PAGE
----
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Corso Idrati di metano nel sottosuolo
Docente Alberto Malinverno
CFU e ore 5

Struttura e durata Aula C, Via Botticelli 23, 9.30-12.30 e 14.00-16.30
Programma 1. Gas hydrate (GH) stability and methane supply
History of discovery
Seismic evidence
Early drilling observations (DSDP)
GH structure: burning ice (video)
Thermodynamic stability
Pore pressure, lithostatic pressure, and effective pressure
Ingredients: water, methane, P and T for stability
Where are gas hydrates: permafrost and continental margins
The GHSZ on continental margins: depth interval
The importance of C-org supply
Methane concentration and solubility
GHOZ versus GHSZ
Interest in GH
Climate change and GH formation/dissociation: the GH reservoir in the C cycle
GH dissociation and submarine slope failure
GH as an energy resource

2. Physical properties of continental margin sediments that host GH
Sediments on continental slopes (include volcanic sands)
Physical properties of sediments
Index properties (density, porosity)
Electrical resistivity
Elastic / acoustic
Minerals associated to GH: authigenic carbonates
Carbonate ion from methane and sulfate by anaerobic oxidation of methane: CH4 + SO4-- => HCO3- + HS- + H2O
Minerals associated to GH: magnetic sulfides (greigite and pyrrhotite)

3. Measuring GH
Surface seismic data and the bottom-simulating reflector
Effect of GH and gas bubbles on P-wave velocity
Electromagnetic measurements on the seafloor
Degassing of cores (video)
Sediment textures (moussy and soupy intervals)
X-ray tomography of samples frozen in liquid nitrogen
Pressure cores: degassing, X-ray tomography (video)
Infrared photography
Pore water chemistry
Well logging
Results: Blake Ridge, Cascadia, India
EXERCISE: Gas hydrate saturaition from chlorinity
EXERCISE: Gas hydrate saturation from resistivity and porosity

4. GH textures in sediments
Low-flux and high-flux end member gas hydrate distributions
Methane transport by
Gas bubble migration
Gas bubble migration in high-permeability channels (eg., fault planes, mud diapirs)
Massive GH (at or near the seafloor)
Low flux: lithology influences pore habit
Disseminated in the pore space (coarse-grained sediments)
In veins and fractures (fine-grained sediments)
Inhibition of GH formation in small pores
State of stress in the subsurface and hydraulic fracturing

5. Climate change and GH formation/dissociation
Pore pressure, lithostatic pressure, and effective pressure
Change in seafloor T and heat conduction in the sediment column
Gas hydrate dissociation from the base of the GHSZ
Effect of change in sea level
Effect of change in seafloor temperature
Computing the GH stability curve for the fresh water-methane system
Effect of salinity on the GH stability curve
EXERCISE: Modeling the effect of change in seafloor P, T on the base of the GHSZ (Matlab)
Computing the methane solubility in the pore water
EXERCISE : Modeling the effect of change in seafloor P, T on methane solubility and the top of the GHOZ (Matlab)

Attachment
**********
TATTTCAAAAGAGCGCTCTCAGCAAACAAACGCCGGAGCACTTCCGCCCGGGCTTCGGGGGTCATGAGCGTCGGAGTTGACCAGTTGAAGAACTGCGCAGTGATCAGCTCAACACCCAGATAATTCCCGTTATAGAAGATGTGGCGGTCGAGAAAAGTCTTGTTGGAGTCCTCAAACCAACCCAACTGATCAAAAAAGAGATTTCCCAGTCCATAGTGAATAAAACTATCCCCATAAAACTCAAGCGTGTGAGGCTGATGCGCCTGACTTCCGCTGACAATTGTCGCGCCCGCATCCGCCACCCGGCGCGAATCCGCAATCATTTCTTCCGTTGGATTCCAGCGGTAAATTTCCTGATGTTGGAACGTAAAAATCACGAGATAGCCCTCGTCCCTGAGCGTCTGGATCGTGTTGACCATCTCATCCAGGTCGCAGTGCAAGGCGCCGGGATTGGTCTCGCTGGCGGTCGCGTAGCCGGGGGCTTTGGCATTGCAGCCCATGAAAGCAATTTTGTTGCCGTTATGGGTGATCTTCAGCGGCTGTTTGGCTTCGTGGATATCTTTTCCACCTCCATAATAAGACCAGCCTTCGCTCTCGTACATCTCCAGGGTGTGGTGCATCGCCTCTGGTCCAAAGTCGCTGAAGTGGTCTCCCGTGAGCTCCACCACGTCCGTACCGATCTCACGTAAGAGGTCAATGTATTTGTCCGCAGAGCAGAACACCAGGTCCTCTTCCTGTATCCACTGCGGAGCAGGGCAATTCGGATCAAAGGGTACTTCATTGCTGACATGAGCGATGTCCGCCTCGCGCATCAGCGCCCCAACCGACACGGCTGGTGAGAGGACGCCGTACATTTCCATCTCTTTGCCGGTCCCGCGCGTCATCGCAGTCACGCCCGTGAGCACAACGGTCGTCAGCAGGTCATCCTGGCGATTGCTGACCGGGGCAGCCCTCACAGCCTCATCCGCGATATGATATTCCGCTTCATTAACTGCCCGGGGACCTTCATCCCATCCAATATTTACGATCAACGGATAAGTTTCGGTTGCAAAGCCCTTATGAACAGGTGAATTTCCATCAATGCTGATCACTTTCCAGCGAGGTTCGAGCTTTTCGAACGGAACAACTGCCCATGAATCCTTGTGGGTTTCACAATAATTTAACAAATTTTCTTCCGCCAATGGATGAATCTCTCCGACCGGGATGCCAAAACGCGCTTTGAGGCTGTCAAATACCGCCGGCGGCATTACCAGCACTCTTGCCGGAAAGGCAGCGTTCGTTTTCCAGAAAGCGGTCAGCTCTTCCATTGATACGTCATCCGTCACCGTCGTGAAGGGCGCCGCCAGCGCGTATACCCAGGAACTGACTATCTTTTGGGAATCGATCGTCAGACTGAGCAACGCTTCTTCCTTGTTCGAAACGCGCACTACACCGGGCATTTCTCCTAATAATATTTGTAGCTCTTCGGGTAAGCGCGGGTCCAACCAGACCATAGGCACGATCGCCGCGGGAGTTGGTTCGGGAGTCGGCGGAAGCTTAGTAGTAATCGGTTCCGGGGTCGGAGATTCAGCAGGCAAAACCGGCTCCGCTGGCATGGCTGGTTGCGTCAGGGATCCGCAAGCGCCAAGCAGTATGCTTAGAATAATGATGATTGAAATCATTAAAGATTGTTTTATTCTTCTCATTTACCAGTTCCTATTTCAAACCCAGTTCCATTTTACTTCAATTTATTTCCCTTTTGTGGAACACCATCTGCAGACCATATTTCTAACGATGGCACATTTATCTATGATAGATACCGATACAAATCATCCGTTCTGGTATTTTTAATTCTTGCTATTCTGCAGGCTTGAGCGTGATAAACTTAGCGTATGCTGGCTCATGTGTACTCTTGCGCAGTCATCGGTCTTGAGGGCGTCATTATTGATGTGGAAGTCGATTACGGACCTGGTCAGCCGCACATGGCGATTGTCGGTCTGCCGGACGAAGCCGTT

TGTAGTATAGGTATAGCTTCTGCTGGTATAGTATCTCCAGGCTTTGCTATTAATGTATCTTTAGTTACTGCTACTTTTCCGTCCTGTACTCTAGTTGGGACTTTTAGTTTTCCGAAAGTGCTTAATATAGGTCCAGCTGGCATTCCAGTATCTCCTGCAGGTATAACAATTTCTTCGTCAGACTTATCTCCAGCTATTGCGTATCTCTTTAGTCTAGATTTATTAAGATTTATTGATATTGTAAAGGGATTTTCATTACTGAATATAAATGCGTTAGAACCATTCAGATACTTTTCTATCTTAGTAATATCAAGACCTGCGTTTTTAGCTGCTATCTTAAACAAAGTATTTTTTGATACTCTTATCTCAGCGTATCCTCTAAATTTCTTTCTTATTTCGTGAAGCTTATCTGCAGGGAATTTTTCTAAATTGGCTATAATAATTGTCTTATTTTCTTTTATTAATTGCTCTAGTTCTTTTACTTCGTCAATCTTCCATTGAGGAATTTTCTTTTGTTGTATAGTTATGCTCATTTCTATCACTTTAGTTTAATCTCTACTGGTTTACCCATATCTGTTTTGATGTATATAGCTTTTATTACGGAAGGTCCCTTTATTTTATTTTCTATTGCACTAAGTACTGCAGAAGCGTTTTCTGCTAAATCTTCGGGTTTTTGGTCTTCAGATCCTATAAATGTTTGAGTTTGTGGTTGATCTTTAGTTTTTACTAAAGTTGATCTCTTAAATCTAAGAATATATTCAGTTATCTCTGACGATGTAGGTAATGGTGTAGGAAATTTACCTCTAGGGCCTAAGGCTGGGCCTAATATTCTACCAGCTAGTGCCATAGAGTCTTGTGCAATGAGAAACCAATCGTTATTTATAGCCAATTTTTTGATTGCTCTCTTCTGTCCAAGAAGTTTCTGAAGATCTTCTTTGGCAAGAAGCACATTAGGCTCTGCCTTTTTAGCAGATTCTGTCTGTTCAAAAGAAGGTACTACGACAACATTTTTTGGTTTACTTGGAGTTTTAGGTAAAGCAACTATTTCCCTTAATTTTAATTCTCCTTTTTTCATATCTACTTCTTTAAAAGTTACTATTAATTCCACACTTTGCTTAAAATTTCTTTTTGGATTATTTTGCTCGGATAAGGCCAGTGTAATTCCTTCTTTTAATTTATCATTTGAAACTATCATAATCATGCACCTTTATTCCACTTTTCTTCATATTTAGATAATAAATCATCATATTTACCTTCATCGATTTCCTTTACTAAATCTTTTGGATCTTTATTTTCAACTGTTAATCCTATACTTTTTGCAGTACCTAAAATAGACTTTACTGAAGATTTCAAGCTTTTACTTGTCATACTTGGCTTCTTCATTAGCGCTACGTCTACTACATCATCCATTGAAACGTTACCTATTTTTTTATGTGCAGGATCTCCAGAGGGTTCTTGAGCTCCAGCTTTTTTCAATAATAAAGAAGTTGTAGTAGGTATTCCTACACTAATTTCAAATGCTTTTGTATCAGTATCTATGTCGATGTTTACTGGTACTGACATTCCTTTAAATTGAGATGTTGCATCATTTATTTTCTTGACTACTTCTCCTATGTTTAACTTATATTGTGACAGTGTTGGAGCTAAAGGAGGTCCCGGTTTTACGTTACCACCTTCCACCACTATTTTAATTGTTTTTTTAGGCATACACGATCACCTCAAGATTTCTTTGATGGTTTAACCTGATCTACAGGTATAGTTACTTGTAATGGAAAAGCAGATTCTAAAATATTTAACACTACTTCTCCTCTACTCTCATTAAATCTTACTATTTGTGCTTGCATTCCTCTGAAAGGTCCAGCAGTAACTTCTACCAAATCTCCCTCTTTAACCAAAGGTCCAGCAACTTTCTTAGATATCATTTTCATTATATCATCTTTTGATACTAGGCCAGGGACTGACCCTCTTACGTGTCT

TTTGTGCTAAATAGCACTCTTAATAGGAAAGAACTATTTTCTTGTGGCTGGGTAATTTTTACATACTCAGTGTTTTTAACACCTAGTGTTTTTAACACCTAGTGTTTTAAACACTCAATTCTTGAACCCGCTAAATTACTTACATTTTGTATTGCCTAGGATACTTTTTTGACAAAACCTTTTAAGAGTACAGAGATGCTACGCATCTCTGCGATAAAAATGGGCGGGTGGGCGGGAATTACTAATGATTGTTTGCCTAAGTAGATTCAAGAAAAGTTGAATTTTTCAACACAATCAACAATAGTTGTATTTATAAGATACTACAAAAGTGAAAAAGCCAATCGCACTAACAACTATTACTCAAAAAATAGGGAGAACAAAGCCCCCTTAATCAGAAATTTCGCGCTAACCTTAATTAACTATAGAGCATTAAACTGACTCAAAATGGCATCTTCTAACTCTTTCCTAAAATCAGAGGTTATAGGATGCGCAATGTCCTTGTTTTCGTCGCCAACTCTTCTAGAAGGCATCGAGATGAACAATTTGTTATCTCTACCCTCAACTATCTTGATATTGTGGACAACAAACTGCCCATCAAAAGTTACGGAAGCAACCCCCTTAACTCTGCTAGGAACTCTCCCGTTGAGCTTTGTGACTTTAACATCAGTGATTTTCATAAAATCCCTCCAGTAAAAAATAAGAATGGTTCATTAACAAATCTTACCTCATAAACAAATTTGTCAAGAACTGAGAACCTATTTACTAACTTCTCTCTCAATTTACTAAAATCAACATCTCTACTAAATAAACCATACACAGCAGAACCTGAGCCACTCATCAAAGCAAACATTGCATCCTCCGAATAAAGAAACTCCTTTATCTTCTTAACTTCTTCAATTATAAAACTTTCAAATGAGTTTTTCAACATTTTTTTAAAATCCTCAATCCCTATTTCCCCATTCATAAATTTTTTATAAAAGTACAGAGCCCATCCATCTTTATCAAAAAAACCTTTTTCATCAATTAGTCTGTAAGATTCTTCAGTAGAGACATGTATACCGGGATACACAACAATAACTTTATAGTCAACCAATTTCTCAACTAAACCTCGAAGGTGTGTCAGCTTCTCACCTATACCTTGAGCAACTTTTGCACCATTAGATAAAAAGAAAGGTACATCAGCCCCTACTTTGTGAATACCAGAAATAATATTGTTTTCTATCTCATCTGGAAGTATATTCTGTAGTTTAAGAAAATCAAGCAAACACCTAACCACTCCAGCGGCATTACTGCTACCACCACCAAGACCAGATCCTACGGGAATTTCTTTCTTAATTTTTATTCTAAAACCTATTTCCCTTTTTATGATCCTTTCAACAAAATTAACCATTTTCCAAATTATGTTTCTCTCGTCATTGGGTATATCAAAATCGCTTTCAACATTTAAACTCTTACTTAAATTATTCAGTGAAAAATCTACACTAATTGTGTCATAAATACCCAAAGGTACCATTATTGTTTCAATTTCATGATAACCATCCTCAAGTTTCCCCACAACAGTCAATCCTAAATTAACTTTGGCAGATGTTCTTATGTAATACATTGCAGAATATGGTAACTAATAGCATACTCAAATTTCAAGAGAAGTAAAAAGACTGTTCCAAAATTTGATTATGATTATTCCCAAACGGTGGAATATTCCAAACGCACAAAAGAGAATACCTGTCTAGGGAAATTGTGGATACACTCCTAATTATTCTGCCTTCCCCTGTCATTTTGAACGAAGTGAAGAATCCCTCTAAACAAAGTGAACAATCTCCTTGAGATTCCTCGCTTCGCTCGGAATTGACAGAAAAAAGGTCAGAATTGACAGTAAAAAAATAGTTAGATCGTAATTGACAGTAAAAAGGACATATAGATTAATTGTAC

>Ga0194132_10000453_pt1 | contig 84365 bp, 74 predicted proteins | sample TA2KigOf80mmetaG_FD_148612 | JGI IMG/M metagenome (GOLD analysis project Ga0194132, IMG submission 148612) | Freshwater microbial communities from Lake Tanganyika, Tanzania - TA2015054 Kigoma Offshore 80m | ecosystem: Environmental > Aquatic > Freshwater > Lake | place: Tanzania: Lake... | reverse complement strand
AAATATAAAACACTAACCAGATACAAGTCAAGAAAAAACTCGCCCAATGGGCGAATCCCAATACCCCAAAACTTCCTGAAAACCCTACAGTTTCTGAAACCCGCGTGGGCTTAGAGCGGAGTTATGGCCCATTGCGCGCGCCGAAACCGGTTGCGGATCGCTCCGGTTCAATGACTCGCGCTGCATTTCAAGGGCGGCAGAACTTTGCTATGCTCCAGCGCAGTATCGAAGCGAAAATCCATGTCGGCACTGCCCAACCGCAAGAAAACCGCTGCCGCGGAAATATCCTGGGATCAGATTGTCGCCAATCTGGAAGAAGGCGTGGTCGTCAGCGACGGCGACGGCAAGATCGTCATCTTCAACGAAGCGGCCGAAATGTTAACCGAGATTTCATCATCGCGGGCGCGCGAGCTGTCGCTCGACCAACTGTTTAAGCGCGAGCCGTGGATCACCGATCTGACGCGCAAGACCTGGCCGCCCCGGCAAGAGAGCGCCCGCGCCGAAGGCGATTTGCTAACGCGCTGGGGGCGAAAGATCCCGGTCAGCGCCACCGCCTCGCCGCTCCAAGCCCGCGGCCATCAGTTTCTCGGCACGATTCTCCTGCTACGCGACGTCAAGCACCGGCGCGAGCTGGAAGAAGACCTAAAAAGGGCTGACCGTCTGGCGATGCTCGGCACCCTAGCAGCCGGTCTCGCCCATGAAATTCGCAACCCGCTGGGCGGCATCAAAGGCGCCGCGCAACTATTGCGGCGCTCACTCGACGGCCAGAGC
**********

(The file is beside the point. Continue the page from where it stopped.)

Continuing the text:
Gas hydrate dissolution from the top of the GHOZ
Sediment compaction and fluid expulsion due to compaction
Overpressure due to high sedimentation rates in fine-grained sediments
State of stress in the subsurface and hydraulic fracturing
EXERCISE: Overpressure due to gas hydrate dissociation
Overpressure and submarine sliding
Storegga slide interpretation.

6. Biogenic production of methane in sediments
Biogenic and thermogenic methane
Isotopic and chemical evidence for biogenic methane
Organic carbon to the seafloor and consumption by aerobic bacteria
Vertical zonation of dominant anaerobic bacterial populations
Sulfate reduction
Shallow methane production within the GHSZ vs. methane advection from depths beneath the GHSZ
Bacterial consumption of methane (methanotrophy): anaerobic oxidation of methane (AOM)
Evidence for AOM
Methane in the atmosphere oxidizes to CO2 in ~ 10 yr in the presence of sunlight
Methane in the water column is oxidized bacterially to CO2 in 1.5-50 yr
CO2 equilibrates between atmosphere and ocean in a few 100 yr
After few 100 yr CO2 distribution will be the same regardless of the source (atmosphere or ocean)

7. Modeling the formation of gas hydrates
Diagenetic modeling
Steady-state and time-dependent modeling
Simple calculation of dissolved methane concentration due to biogenic in situ methane production
Approximate calculation of GH saturation (as in Paull et al.)
Complex models that account for gas hydrate formation
EXERCISE: Biogenic in situ methane production and methane solubility (Matlab)
Example: GH in thin sands from shallow biogenic methane

8. Estimating the total amount of C stored globally in gas hydrates
Observation-based estimates (eg., Milkov)
Model-based estimates (eg., Buffett and Archer)
EXERCISE: Estimate the worldwide quantity of marine gas hydrates based on observations (Volume and saturation of GHSZ)

9. Gas hydrates and the geological record
The long-term carbon cycle
Stable C-isotopes and delta-C13
delta-C13 of different carbon reservoirs (Table 1 of Cramer and Kent, 2005)
Mechanisms to explain the PETM delta-C13 anomaly: terrestrial Corg, gas hydrates, cometary impact, methane from contact metamorphism of C-rich sediments
EXERCISE: Quantify C-isotope effect of GH dissociation
The gas hydrate explanation of the PETM and its limitations
The Quaternary "clathrate gun" hypothesis
Possible episodes of gas hydrate dissociation in the Mesozoic and at the Permo-Triassic boundary